Landlords Who Get 100% Property Tax Rebate Under Resilience Budget Should Cut Tenants’ Rent: DPM Heng

Heng Swee Keat Announces Enhanced Property Tax Rebates, Urges Landlords To Pass Rebates To Tenants

To help businesses overcome immediate challenges, the Resilience Budget, announced by Deputy Prime Minister and Finance Minister Heng Swee Keat on Thursday (26 Mar), aims to address relieve the costs of businesses affected by the Covid-19 outbreak.

In his speech, he declared that the Government will enhance the property tax rebate announced for the Unity Budget in February, as well as enhance rental waivers for its tenants.

However, he also urged landlords who benefit from the rebates to pass on the savings to their tenants by reducing their rent, easing the pressure on them to make ends meet.


Commercial properties will pay no property tax

According to Mr Heng, qualifying commercial properties that are adversely affected by the Covid-19 pandemic will not need to pay property tax for 2020.

These commercial properties include the likes of hotels, service apartments, tourist attractions, shops and restaurants.

Previously, under the Unity Budget announced in February, these commercial properties enjoyed a 15% to 30% property tax rebate.

Businesses in other non-residential properties, such as offices and industrial properties, will be granted a property tax rebate of 30% for the year 2020.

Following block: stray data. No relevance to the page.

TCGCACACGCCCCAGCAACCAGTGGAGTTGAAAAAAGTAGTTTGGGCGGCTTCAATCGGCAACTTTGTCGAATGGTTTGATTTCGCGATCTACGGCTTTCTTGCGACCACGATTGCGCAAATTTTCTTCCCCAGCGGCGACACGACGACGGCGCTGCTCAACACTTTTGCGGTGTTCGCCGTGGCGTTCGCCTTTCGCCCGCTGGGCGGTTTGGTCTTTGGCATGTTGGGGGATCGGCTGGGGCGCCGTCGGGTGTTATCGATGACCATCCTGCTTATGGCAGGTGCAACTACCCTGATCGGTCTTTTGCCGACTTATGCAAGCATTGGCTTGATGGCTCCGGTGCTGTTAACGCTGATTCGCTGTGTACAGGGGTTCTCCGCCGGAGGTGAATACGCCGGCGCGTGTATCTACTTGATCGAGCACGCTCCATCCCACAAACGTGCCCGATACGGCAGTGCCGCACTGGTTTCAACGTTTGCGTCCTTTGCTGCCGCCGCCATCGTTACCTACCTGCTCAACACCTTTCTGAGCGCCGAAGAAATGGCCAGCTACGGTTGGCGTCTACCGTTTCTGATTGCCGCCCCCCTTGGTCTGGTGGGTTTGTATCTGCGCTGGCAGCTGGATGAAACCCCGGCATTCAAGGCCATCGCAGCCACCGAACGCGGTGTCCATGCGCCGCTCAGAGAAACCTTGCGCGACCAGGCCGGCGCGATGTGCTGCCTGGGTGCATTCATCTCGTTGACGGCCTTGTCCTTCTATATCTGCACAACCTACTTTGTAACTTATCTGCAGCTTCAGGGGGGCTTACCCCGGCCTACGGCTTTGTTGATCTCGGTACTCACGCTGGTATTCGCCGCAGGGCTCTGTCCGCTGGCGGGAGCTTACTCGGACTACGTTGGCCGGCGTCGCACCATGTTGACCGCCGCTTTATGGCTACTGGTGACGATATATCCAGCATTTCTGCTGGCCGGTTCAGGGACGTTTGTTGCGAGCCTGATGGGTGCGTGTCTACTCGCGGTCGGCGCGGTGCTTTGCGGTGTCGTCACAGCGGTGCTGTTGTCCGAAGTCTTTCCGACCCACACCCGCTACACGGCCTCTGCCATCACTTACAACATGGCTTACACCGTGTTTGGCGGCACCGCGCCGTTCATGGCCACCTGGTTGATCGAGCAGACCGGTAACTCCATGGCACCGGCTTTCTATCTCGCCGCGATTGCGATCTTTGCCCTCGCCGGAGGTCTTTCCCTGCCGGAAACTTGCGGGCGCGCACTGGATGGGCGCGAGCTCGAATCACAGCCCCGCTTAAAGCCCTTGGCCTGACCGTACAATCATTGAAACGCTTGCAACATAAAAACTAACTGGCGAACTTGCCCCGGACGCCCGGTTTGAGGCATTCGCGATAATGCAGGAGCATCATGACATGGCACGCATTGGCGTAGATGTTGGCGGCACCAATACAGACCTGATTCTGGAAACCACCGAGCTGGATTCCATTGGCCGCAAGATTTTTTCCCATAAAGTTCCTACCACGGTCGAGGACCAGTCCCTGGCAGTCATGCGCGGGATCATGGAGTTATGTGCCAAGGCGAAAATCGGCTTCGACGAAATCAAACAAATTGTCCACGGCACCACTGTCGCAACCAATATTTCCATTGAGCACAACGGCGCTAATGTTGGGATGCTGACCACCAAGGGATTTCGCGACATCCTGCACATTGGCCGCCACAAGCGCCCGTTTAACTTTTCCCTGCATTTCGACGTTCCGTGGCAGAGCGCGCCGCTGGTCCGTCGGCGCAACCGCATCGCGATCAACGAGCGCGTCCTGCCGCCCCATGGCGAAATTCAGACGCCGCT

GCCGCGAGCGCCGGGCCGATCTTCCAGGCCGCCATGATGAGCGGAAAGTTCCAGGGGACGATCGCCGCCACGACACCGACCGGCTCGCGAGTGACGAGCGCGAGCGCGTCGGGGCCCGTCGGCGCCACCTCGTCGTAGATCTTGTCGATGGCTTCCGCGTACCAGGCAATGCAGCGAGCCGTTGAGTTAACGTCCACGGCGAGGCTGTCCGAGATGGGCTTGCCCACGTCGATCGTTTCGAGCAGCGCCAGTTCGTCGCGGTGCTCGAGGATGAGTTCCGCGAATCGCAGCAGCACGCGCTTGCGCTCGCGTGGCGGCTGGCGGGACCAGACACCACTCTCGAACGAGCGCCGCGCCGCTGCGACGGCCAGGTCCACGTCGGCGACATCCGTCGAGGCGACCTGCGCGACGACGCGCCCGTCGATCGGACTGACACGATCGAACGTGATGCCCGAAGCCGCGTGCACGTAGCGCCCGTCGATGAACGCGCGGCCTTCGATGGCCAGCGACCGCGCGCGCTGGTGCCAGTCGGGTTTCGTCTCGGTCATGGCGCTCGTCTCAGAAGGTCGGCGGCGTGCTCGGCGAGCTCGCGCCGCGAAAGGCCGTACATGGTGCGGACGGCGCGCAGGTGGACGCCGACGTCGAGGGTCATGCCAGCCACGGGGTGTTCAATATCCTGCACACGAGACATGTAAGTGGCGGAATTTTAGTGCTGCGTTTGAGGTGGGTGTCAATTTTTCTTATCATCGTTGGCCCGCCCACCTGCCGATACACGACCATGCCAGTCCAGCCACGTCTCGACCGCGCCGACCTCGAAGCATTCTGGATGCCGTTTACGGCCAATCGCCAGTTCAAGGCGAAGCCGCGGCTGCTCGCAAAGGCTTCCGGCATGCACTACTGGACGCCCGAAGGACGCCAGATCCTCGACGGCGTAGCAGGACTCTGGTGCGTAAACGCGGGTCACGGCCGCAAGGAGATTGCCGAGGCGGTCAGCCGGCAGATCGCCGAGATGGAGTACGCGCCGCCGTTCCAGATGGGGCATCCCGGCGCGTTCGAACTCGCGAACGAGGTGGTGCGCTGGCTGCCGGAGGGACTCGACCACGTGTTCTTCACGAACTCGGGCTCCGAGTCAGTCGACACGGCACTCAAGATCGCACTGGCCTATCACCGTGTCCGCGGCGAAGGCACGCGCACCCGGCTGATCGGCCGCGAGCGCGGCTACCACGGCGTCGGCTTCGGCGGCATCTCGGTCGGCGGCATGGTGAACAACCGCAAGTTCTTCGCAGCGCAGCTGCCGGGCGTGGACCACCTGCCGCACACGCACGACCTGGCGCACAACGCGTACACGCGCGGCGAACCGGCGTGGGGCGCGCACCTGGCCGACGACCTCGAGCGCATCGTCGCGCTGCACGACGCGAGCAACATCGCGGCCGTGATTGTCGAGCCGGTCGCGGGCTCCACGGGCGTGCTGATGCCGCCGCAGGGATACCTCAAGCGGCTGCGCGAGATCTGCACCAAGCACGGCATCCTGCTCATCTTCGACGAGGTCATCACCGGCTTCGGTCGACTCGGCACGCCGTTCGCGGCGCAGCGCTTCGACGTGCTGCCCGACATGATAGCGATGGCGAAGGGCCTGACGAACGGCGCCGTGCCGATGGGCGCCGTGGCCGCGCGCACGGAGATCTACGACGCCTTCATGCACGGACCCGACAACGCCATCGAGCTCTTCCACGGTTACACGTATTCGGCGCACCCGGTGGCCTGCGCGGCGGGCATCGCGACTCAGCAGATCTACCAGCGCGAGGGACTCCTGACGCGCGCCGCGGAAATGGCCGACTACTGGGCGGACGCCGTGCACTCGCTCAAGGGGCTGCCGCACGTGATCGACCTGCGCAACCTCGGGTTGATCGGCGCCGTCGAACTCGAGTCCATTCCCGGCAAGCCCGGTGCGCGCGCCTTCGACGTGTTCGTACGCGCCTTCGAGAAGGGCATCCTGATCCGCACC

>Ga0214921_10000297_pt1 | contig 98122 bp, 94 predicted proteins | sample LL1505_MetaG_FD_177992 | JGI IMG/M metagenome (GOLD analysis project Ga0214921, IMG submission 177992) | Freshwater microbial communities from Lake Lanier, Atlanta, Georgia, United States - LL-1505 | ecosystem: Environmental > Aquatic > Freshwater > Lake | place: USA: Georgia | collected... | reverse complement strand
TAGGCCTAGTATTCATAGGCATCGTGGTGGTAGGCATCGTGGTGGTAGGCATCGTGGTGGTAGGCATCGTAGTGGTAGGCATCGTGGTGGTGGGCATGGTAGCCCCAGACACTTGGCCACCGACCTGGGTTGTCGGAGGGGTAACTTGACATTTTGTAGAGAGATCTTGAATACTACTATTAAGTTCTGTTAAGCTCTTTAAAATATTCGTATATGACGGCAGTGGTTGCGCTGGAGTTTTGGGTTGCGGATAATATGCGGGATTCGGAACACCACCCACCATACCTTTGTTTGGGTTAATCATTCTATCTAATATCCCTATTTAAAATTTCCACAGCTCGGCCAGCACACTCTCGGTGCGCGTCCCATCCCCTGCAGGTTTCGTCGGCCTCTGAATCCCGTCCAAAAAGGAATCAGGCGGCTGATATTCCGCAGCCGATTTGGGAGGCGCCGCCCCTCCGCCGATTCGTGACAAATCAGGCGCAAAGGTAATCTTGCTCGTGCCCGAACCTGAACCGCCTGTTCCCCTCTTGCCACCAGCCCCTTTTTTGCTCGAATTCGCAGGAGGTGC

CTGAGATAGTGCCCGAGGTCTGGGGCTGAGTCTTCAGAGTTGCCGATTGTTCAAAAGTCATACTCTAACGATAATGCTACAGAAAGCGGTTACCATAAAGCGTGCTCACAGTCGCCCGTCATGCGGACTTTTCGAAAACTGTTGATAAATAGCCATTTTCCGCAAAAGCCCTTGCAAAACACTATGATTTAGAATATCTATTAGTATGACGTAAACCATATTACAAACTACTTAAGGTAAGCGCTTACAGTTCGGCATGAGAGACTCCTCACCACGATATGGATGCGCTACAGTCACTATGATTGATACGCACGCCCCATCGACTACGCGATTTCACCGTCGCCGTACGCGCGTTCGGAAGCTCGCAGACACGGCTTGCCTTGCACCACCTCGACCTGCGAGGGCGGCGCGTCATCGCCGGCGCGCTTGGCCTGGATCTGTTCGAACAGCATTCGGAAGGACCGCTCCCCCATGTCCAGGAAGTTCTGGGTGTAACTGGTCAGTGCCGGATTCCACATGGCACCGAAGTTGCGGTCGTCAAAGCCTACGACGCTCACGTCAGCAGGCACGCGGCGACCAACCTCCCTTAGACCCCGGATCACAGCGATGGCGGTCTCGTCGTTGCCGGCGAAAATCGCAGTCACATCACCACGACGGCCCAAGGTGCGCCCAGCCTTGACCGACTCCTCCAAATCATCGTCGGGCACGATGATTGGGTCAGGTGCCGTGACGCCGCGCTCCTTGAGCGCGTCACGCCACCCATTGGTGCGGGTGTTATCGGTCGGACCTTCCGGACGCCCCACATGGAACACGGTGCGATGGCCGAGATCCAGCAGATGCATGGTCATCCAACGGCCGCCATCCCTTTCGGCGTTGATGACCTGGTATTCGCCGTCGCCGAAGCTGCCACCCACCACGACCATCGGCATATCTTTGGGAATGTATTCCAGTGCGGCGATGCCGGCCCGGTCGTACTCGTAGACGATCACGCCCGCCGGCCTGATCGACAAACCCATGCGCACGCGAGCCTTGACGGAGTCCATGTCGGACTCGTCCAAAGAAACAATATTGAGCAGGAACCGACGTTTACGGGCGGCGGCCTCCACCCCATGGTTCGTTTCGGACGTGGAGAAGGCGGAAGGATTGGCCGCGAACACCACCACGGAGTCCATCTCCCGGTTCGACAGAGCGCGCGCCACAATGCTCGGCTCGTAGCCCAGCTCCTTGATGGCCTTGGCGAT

Upgraded rental waivers for tenants of government-managed properties

To support tenants, the Government is also enhancing rental waivers for tenants of properties it manages.

Stallholders in hawker centres managed by the National Environment Agency (NEA) or its appointed operators will get 3 months of rental waiver, up from 1 month announced in the Unity Budget.

Other government agencies, such as the Housing & Development Board (HDB) and the National Arts Council, will give 2 months of rental waiver to eligible tenants, up from half a month announced in the Unity budget — some of the organisations that will benefit include social service agencies and charities.

Non-residential tenants not included in the above will still enjoy half a month of rental waiver.

Additionally, all governmental fees and charges will be frozen for 1 year, from 1 Apr, 2020 to 31 Mar, 2021.

DPM Heng urges landlords to reduce their tenants’ rental

Some tenants have pointed out that the rebates announced by the Unity Budget were not passed on by their landlords.

Thus, in his speech, Mr Heng appealed to landlords who will benefit from the property tax rebate to pass on the savings to tenants:

Many businesses have pointed out that it will be a lose-lose situation if landlords do not support their tenants. After all, if tenants fail, the properties will be empty.

Reducing the rent of tenants will help ease the cash flow and cost pressures they face. He then reiterated:

Do your part, chip in, and give additional help to tenants who are more badly hit.

Hopefully business cost pressures are reduced

With all these measures, the cost pressures that businesses in Singapore face should be slightly alleviated.

To the landlords rejoicing over not having to pay property tax this year, don’t be greedy and think about your tenants too.

We need to stand together as a nation to help one another in times of need. While it may be tempting to just charge your tenants the same rental and solely reap the benefits of the rebate, it will not help anyone in the long run if your tenants are bleeding.

To all businesses weathering the Covid-19 storm, hang in there.

Featured image adapted from The Best Singapore.

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